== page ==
A doctors aid organisation says the centenary of International Women's Day tomorrow is an opportunity to highlight the need to improve emergency obstetric care for women in developing countries.
Medicins Sans Frontiere's Women's Health advisor in Australia, Bronwyn Hale, has been speaking to doctors and midwives at Auckland and Sydney hospitals about preventing the obstetric complication of fistulas.
She says fistulas or ruptured tissue can occur in obstructed labour where skilled care or caesarean section is unavailable.
"My hope is that women around the world that are going into labour don't have to fear it. In developing settings they can anticipate it as we do here in countries like Australia and New Zealand because they know that their labour and delivery care will be provided by people that know what they're doing to prevent tragedies such as maternal or neonatal deaths or things like fistulas occuring."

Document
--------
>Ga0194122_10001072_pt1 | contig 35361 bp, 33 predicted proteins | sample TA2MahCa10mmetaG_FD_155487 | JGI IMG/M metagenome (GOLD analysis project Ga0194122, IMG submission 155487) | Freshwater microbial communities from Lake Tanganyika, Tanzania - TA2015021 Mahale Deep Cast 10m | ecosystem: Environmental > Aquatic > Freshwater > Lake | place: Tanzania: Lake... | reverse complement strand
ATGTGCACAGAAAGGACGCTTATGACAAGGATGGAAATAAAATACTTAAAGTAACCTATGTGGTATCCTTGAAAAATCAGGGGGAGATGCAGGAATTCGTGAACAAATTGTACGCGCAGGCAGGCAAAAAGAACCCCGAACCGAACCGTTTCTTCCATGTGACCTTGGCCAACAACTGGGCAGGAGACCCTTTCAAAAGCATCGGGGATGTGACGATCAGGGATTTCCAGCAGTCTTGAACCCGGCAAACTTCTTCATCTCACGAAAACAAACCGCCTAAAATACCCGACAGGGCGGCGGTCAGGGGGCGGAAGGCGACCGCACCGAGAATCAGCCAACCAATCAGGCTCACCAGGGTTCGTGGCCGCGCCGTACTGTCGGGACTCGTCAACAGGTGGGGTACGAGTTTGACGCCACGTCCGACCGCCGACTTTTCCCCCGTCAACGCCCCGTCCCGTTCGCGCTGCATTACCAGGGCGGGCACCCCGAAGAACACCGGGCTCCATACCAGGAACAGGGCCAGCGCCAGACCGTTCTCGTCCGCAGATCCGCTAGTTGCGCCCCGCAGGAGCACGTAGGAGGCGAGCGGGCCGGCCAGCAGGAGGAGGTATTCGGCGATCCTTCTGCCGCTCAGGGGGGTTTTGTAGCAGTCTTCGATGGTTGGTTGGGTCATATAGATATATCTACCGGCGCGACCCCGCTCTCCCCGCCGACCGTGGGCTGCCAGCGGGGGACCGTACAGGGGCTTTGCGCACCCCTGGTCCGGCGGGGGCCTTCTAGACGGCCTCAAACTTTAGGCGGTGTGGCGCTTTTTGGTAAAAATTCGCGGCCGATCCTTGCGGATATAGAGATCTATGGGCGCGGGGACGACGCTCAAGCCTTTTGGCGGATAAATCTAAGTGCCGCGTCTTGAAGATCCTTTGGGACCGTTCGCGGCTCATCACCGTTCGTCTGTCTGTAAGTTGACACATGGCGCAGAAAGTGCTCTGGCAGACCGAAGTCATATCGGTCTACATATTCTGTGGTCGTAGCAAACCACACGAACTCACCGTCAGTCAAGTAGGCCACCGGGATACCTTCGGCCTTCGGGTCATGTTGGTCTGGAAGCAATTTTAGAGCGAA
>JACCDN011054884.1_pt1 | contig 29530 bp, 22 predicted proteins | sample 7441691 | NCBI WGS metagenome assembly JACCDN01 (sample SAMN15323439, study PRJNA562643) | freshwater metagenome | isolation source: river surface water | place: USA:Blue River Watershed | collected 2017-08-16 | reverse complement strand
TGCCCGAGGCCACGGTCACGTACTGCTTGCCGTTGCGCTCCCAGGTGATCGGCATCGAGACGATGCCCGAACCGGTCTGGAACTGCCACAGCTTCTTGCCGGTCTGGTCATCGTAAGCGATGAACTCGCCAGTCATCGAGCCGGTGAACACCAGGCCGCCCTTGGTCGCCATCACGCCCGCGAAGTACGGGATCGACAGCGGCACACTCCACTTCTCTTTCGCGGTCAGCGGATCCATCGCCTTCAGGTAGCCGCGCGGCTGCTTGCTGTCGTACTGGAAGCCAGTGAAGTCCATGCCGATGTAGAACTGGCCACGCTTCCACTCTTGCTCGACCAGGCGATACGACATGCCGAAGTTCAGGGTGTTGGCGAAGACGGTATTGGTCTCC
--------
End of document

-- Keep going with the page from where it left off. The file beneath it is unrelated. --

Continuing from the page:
Bronwyn Hale says progress is being made to teach rural health providers about signs of problems during pregnancy and labour so more women are referred to specialist care in time.